If your company has made the effort to secure the Australian marketing rights to a product that is sold overseas, you are required to spend the money to promote this product locally in order to attract the interest of the Australian market. It’s your responsibility to generate an imported product’s good reputation. This takes time and money: therefore, as an importer, it’s important that you protect your investment in the reputation of your product.
Trademarks for Exporters
Australian trademark law is generally only applicable to certain regions: there are special applications to make before your trademark can be registered internationally. Once you have acquired international registration, you are granted protection against foreign exporters looking to infiltrate the marketplace by producing a similar, competitive product to your own in a foreign nation.
If you hold ownership of an internationally registered good trademark, customs officials will deny the import of other, international products that infringe on your trademarking rights.
Trademark for Associations
If you work for an organisation, union, or professional association, you more than likely operate under a set of established standards that all members of your company are required to uphold. Part of your good reputation is generated by the maintenance of these standards. While the name of your association is unlikely to be applicable for registration, your logo usually is.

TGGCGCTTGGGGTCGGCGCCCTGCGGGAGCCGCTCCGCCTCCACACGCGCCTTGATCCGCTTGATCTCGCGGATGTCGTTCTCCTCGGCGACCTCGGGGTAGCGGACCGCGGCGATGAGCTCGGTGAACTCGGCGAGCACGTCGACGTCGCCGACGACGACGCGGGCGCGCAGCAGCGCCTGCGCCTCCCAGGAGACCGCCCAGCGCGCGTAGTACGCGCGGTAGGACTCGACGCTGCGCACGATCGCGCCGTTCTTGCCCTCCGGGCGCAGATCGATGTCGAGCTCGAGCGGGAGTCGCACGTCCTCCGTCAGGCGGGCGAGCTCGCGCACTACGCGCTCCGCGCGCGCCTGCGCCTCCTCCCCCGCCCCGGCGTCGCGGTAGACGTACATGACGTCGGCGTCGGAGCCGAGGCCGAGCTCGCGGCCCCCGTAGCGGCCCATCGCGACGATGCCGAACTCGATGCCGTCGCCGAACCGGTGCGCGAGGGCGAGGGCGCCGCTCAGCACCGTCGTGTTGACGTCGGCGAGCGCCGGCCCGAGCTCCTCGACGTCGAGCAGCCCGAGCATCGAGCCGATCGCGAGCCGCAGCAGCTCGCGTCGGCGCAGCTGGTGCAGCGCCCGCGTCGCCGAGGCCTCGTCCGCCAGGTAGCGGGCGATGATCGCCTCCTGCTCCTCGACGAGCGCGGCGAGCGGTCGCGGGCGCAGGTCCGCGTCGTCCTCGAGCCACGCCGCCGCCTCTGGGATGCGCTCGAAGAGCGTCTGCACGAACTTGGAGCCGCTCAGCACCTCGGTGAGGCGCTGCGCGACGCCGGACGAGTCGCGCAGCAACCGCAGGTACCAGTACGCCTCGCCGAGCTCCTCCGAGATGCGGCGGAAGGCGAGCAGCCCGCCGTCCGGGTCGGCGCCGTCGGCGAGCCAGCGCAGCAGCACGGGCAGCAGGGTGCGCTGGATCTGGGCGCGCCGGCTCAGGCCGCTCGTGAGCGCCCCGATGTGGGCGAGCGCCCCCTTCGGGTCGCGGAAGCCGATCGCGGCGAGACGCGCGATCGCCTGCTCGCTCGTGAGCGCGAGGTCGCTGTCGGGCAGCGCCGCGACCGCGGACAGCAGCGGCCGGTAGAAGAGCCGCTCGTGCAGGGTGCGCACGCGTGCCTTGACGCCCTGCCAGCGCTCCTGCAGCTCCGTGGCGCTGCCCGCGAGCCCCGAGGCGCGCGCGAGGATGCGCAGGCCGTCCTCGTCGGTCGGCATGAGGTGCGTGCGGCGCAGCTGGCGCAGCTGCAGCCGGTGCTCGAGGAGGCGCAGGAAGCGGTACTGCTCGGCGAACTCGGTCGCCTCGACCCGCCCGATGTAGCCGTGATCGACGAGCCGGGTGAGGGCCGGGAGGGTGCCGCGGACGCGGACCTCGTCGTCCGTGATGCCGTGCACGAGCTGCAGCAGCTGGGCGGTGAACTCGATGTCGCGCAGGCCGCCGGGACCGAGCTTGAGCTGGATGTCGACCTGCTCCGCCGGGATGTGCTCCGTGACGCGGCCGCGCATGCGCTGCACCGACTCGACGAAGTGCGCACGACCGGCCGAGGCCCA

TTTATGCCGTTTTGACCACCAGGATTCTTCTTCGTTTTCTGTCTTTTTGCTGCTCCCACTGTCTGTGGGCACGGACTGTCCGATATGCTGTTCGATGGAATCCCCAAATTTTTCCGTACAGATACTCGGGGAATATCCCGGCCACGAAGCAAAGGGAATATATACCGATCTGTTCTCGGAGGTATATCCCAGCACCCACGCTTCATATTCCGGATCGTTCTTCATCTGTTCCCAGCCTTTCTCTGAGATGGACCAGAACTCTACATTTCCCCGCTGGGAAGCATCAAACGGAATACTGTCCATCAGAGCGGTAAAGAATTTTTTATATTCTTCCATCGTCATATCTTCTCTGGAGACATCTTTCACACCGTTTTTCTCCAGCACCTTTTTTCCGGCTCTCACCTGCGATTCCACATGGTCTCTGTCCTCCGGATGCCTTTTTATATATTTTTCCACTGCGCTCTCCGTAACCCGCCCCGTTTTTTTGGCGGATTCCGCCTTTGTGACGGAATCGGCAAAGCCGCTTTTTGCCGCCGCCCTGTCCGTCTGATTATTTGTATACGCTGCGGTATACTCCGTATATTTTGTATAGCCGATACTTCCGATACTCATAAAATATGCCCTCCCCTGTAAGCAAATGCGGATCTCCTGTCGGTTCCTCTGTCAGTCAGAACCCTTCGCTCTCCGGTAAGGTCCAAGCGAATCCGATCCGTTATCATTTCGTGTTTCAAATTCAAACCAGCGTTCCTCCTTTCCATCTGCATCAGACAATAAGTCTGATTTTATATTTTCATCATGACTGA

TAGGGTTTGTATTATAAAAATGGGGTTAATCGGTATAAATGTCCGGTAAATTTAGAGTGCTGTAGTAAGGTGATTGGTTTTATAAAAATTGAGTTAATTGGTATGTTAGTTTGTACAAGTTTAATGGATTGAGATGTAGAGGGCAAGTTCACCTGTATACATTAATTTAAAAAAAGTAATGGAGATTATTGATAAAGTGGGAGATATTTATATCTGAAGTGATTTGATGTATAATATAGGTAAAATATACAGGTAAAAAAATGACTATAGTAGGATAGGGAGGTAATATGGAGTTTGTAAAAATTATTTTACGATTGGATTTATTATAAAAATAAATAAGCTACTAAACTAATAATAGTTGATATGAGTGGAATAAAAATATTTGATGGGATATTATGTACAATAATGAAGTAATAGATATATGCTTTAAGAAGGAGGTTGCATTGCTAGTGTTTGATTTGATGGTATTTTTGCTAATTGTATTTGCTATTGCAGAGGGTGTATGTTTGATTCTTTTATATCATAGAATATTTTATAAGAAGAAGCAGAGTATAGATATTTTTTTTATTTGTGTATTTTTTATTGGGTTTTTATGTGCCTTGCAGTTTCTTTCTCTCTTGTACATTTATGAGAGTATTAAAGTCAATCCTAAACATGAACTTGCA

Your logo signifies a certain standard of service: each member of your association is required to meet these standards in order to remain a member. Therefore the public recognises your trademarked logo as a signifier of the quality of the service you provide.
Trademarks for Established Businesses
As an established business, you have a good reputation within the marketplace: you’ve been in business for a long time, you have multiple locations within the community, and your consumers trust your company name. It’s time to consider registering your good trademark.
Your good reputation is vulnerable to other businesses looking to cash-in on your goodwill. Your good trademark, left unregistered, provides others with the opportunity to promote a similar product or service in another community under your name.
Trademark for Service Companies
While service companies require the most protection against trademark infringement, this area is often overlooked. A service company might entail:
- Construction company
- Home builder
- Machine shop
- Trucking company
- Many more…
If you are a service provider, you are incredibly vulnerable to the theft of your good reputation for service. Service companies include more than half of the businesses listed in the Australian Yellow Pages, and yet they account for less than three per cent of Australia’s registered good trademarks.
Trademark for Entertainers
If you operate under a stage name or caricature, you are a prime candidate for a registered good trademark. Even your signature is applicable. When you are recognised by the public as an entertainer, your stage name, signature, or caricature can be used to market your products.
This is an interesting good trademark situation: you are the product or brand name that requires protection against infringement.
Trademark for Publishers
If you are the author or publishers of a series of articles or magazines, or software, with a changing consumer-base, it’s important that you register the names and titles of your works. Your names and titles signify the quality and uniqueness of certain work or works: prevent others from siphoning recognition by using similar names and titles.